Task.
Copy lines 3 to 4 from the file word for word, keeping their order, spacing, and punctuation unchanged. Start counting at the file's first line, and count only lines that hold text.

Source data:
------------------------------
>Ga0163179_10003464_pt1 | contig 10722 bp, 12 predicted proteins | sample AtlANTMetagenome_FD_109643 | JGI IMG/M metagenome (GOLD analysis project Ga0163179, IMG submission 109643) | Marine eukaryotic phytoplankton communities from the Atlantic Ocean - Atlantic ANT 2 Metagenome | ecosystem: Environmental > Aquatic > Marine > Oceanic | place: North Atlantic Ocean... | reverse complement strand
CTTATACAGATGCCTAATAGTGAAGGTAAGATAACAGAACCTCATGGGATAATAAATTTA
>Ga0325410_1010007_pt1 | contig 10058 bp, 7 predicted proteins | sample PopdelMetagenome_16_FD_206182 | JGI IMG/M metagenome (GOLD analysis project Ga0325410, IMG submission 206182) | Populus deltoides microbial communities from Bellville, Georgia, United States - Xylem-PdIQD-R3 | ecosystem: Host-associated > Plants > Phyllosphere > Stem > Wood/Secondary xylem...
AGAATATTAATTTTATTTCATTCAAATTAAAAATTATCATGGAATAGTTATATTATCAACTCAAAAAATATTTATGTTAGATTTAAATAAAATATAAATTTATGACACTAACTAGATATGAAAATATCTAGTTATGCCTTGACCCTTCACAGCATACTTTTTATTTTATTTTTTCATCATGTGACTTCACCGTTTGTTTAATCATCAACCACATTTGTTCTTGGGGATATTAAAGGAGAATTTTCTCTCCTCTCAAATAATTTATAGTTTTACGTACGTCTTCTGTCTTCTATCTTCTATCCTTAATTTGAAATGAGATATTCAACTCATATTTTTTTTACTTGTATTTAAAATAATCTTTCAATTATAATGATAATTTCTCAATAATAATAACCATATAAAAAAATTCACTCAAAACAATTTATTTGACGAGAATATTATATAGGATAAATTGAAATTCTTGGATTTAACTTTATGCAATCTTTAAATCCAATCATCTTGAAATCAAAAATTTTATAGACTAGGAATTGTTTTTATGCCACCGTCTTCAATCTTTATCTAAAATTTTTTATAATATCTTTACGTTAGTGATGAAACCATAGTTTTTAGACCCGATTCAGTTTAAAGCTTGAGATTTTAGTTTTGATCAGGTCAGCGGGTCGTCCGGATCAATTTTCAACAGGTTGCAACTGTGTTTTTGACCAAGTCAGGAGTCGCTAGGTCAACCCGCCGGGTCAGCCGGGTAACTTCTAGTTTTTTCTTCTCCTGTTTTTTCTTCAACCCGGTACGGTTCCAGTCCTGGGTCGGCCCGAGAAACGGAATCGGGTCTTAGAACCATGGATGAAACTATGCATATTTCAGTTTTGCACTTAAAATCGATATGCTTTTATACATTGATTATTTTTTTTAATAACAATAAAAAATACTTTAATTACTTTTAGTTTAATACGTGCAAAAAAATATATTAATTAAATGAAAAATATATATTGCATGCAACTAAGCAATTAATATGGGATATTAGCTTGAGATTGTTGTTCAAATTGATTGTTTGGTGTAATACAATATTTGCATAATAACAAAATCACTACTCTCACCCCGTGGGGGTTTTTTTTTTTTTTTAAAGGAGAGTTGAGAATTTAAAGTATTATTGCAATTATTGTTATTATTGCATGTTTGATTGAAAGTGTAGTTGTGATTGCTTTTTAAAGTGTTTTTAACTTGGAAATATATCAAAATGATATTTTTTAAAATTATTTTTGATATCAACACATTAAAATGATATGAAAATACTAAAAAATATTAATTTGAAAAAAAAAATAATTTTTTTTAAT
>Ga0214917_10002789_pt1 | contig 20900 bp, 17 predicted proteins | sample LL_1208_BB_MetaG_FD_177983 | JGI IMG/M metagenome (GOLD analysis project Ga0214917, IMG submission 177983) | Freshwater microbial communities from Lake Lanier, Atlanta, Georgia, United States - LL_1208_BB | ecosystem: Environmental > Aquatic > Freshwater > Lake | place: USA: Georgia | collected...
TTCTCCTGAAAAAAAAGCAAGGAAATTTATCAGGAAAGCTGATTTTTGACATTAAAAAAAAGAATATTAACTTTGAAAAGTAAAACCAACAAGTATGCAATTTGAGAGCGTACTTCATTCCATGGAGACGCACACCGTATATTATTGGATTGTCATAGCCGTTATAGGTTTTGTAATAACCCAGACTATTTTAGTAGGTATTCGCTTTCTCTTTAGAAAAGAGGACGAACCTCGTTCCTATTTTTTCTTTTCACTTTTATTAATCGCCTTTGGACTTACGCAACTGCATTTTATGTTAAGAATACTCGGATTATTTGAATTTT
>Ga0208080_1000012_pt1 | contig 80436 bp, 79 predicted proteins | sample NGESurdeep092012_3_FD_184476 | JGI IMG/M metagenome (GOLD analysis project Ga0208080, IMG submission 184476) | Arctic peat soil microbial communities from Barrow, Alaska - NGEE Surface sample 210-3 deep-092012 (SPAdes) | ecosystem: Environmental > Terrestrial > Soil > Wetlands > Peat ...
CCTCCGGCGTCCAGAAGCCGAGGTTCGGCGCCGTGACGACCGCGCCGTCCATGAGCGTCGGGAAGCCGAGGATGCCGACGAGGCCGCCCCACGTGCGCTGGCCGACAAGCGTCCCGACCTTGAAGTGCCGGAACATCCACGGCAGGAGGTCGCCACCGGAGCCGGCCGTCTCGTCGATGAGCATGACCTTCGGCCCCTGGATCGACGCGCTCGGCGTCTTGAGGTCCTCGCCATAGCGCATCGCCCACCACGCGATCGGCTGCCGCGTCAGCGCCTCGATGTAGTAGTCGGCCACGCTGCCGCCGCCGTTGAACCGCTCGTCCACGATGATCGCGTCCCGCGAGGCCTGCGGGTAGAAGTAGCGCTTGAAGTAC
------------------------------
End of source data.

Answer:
>Ga0325410_1010007_pt1 | contig 10058 bp, 7 predicted proteins | sample PopdelMetagenome_16_FD_206182 | JGI IMG/M metagenome (GOLD analysis project Ga0325410, IMG submission 206182) | Populus deltoides microbial communities from Bellville, Georgia, United States - Xylem-PdIQD-R3 | ecosystem: Host-associated > Plants > Phyllosphere > Stem > Wood/Secondary xylem...
AGAATATTAATTTTATTTCATTCAAATTAAAAATTATCATGGAATAGTTATATTATCAACTCAAAAAATATTTATGTTAGATTTAAATAAAATATAAATTTATGACACTAACTAGATATGAAAATATCTAGTTATGCCTTGACCCTTCACAGCATACTTTTTATTTTATTTTTTCATCATGTGACTTCACCGTTTGTTTAATCATCAACCACATTTGTTCTTGGGGATATTAAAGGAGAATTTTCTCTCCTCTCAAATAATTTATAGTTTTACGTACGTCTTCTGTCTTCTATCTTCTATCCTTAATTTGAAATGAGATATTCAACTCATATTTTTTTTACTTGTATTTAAAATAATCTTTCAATTATAATGATAATTTCTCAATAATAATAACCATATAAAAAAATTCACTCAAAACAATTTATTTGACGAGAATATTATATAGGATAAATTGAAATTCTTGGATTTAACTTTATGCAATCTTTAAATCCAATCATCTTGAAATCAAAAATTTTATAGACTAGGAATTGTTTTTATGCCACCGTCTTCAATCTTTATCTAAAATTTTTTATAATATCTTTACGTTAGTGATGAAACCATAGTTTTTAGACCCGATTCAGTTTAAAGCTTGAGATTTTAGTTTTGATCAGGTCAGCGGGTCGTCCGGATCAATTTTCAACAGGTTGCAACTGTGTTTTTGACCAAGTCAGGAGTCGCTAGGTCAACCCGCCGGGTCAGCCGGGTAACTTCTAGTTTTTTCTTCTCCTGTTTTTTCTTCAACCCGGTACGGTTCCAGTCCTGGGTCGGCCCGAGAAACGGAATCGGGTCTTAGAACCATGGATGAAACTATGCATATTTCAGTTTTGCACTTAAAATCGATATGCTTTTATACATTGATTATTTTTTTTAATAACAATAAAAAATACTTTAATTACTTTTAGTTTAATACGTGCAAAAAAATATATTAATTAAATGAAAAATATATATTGCATGCAACTAAGCAATTAATATGGGATATTAGCTTGAGATTGTTGTTCAAATTGATTGTTTGGTGTAATACAATATTTGCATAATAACAAAATCACTACTCTCACCCCGTGGGGGTTTTTTTTTTTTTTTAAAGGAGAGTTGAGAATTTAAAGTATTATTGCAATTATTGTTATTATTGCATGTTTGATTGAAAGTGTAGTTGTGATTGCTTTTTAAAGTGTTTTTAACTTGGAAATATATCAAAATGATATTTTTTAAAATTATTTTTGATATCAACACATTAAAATGATATGAAAATACTAAAAAATATTAATTTGAAAAAAAAAATAATTTTTTTTAAT